In our case, we used a mixture using 100 mL cider vinegar, 100gr sugar and 1 teabag per liter of water. It was inoculated with some SCOBY and put it in a dark space heated at 25°C. There was no need to operate in sterile conditions, we just made sure to protect the surface of the kombucha boxes to avoid bugs to go on it and disrupt the formation of the SCOBY.


After 14 weeks, we harvested the kombucha leather. First, we gently took it out of the bucket and then cleaned it with soap until it was not sticky anymore. Kombucha is very fragile and the one we produced was still very thin despite the 14 weeks of growth, so we had to be extra careful.


After the cleaning, the Kombucha was put to dry on a wooden board. When the kombucha film was too thin, it was folded into two and pressed very well so that it would only form one layer.


We left it to dry until it reached a pleasant texture and then coated it with a mixture of olive oil and bees wax (3:1 ratio). This is the final outcome of the kombucha leather samples : FinalKombucha

During this week, I also heard about Barbara Artaega's final fabricademy project on electrospinning Kombucha cellulose to produce garments with a textile like (and not leather like) texture. This project is also inspiring for my final project.


As previously stated, plastic is a great material used the wrong way. It is used for disposable purposes not lasting more than a month while its lifespawn exceeds hundreds of years. It is however possible to make plastic out of natural ressources and not out of petrochemistry, that are biodegradable and have a much shorter lifespawn. To make a plastic, one needs a polymer and a plasticizer. A lot of natural polymers exist such as glycerine, agar, alginate, starch, pine resin, chitines... The plasticizer is usually glycerine, and helps give it more flexibility and elasticity and make it less encline to shrinkage. The polymer or the plasticizer can have different proprieties. For instance, chitines have antibacterial proprieties. Then, color, fibers, fillers or foaming agents can be added to modify the proprieties of the plastic. How to make bioplastics

This week, each of us had to choose some parameters to test on the different types of bioplastics. I chose to put in each bioplastic some shredded fabric to make it more resistant, some activated charcoal to check the conductivity and some mika powder for funky colors! Materials Remember this guy from week 3, the waste of the "0 waste" modular garments? That's the one I used ! MaterialWasteAfterLaserCutting

a-Alginate bioplastic

Alginate is a polymer obtained from brown algae with specific proprieties. The plasic making process does not require heat and it becomes water resistant when sprayed with calcium chloride, forming a thin solid pelicula. It is used in the textile industry to make clothes water resistant. The Alginate bioplastic is also thermo-resistant to temperatures up to 150°C. The plastic obtained is flexible but not elastic.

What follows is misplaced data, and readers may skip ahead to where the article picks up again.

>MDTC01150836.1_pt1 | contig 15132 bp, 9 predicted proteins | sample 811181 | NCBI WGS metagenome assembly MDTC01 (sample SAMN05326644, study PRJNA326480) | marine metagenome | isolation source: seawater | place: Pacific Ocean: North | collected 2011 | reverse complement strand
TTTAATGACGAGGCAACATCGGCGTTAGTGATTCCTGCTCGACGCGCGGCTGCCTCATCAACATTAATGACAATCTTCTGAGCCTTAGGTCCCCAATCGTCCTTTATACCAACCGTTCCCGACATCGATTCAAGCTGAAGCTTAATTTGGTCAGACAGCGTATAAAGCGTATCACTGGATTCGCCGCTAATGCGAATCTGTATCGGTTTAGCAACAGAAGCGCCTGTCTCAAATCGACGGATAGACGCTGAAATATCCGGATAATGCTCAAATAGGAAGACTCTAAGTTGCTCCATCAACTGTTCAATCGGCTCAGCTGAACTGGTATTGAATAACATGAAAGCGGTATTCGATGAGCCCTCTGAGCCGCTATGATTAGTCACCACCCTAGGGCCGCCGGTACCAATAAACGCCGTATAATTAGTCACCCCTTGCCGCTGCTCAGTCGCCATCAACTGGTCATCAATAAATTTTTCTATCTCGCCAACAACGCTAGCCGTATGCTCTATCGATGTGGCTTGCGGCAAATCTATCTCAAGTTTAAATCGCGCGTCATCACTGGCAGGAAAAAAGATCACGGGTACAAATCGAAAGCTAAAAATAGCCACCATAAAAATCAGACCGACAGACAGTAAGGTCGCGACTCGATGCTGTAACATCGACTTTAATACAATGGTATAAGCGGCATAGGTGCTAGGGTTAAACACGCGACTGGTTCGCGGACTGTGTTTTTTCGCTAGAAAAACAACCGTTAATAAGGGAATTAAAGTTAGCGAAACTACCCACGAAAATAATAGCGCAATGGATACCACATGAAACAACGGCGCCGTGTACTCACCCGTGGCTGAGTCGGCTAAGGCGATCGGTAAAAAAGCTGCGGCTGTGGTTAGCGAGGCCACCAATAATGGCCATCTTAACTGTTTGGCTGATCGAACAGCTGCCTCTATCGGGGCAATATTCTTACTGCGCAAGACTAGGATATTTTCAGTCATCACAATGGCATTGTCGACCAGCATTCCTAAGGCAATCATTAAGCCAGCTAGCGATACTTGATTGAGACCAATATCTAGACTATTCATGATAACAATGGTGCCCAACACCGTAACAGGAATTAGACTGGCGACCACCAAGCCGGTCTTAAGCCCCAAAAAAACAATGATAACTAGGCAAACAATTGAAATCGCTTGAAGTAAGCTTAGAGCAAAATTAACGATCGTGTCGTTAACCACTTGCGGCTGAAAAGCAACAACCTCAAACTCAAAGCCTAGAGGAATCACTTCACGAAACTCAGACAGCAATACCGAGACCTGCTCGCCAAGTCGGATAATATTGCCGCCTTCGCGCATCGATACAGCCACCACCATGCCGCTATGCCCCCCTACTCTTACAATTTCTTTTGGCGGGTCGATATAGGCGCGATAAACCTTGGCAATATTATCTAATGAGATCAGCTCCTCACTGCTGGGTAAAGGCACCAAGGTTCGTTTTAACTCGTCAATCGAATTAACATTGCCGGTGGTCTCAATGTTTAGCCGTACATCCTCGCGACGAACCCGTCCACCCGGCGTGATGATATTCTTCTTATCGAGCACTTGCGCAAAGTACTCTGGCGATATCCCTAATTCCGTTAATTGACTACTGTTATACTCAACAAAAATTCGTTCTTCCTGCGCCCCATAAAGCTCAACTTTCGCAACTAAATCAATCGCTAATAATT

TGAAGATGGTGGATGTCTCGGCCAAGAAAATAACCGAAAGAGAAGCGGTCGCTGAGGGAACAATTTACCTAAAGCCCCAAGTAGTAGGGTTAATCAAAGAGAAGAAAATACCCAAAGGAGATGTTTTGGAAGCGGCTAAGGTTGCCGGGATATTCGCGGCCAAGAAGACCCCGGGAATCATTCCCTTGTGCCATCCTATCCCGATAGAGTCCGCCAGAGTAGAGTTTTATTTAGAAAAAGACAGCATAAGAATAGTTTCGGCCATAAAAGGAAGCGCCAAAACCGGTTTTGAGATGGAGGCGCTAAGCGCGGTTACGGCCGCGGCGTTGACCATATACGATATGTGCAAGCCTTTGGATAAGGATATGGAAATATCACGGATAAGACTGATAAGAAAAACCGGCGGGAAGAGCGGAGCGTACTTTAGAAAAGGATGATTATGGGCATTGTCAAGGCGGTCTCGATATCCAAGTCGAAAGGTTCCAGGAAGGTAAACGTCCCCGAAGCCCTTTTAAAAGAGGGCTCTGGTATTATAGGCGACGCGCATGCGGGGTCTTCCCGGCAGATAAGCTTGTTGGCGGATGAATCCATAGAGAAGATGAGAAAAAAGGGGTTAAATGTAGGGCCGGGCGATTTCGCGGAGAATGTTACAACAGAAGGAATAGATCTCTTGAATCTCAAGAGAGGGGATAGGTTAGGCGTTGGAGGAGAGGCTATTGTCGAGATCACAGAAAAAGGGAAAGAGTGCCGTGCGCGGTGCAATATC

For experimenting with this recipe, I used the basic recipe using 4gr alginate sodium, 8gr glycerine and 200ml water and mixed it all together with a mixer. I added 2 lab spoons of activated charcoal, and a pinch of mika and some shredded fabric. I then casted the mix making sure to spray it with a 10 %w/v calcium chloride solution on both sides. I also made sure to use a porous material to cast it so that the plastic would stick a bit more to it and keep it's shape, avoiding shrinking. Then, I let it dry in the dryer. Alginate

The final result led me to a very flexible yet very resistant bioplastic thanks to the fabric, and displayed a resistance of 1400K ohms from one diametral opposite to the other. Only negative point: I found the texture kind of unpleasant, but it is a feeling I share with all alginate bioplastics.

From all bioplastics, I think it has the best proprieties with the thermo resistance and the process not needing heat. I would like for further attempts to make a smoother alginate bioplastic that could also be more rigid to make biodegradable water bottles.

b-Gelatine bioplasics

Gelatine is an animal derived ingredient, often pig fat, seen as a waste in the food industry. It is possible to reach different textures depending on the amount of glycerin added to the mixture, resulting in textures ranging from resin-like to elastic plastic. The process of making gelatin plastic requires heat, but this material can always be remelted, recasted and is very versatile to work with. In the other hand, it is not very heat resistant and melts at temperatures over 35°C. To make my gelatin fabric, I used the basic recipe for a normal bioplastic using 240 ml water, 24g glycerin and 48 gr of gelatin. As previously, I added 2 lab spoons of activated charcoal, and a pinch of mika. I heat it up but did not reach the boiling point (very important if you do not want to have a resin) and casted it in an embroidery circle with some shredded fabric (same amount and same fabric). I made sure to cast the gelatin bioplastic on a non porous surface (plastic tablecloth) to be able to detach it afterwards. Gelatine1 Gelatine3 Once dried, the bioplastic was very thick and dense, very resistant. The flexibility was comparable as the one of an inflatable matress and the textile fibers were well trapped inside the plasic, making it stronger. The activated charcoal did not confer conductive proprieties to the material even though I added the same amount as in the alginate bioplastic.

3D bioplastic using a mold

Even if I kind of gave up on it since I moved to Barcelona, I am aiming to live a 0 plastic waste lifestyle. When I saw in the Fabricademy Barcelona bioplastics library that it was possible to make such different types of plastic, I was really excited. Since I arrived, I have been buying this same box of hummus with 3 different tastes in 3 distinct compartments. I usually eat it in 4 meals so between the time I buy it and the time I throw the plastic box away, there is usually not more than a week. Since I like that hummus so much and it has this interesting 3 compartements shape, I decided to 1) recreate the case in bioplastic and 2) stop buying it and make it myself. Since the case is supposed to hold food, I decided to make it in gelatin for the texture and to put natural pigment from onion skins obtained in the natural dyes week. I used 480 mL water, 96gr gelatin, 30gr glycerin and a teaspoon of onion pigments. I boiled the mixture and poured it in a bowl with my hummus mold on top and let it dry.

Gelatine2 Angle1 Angle2 Angle3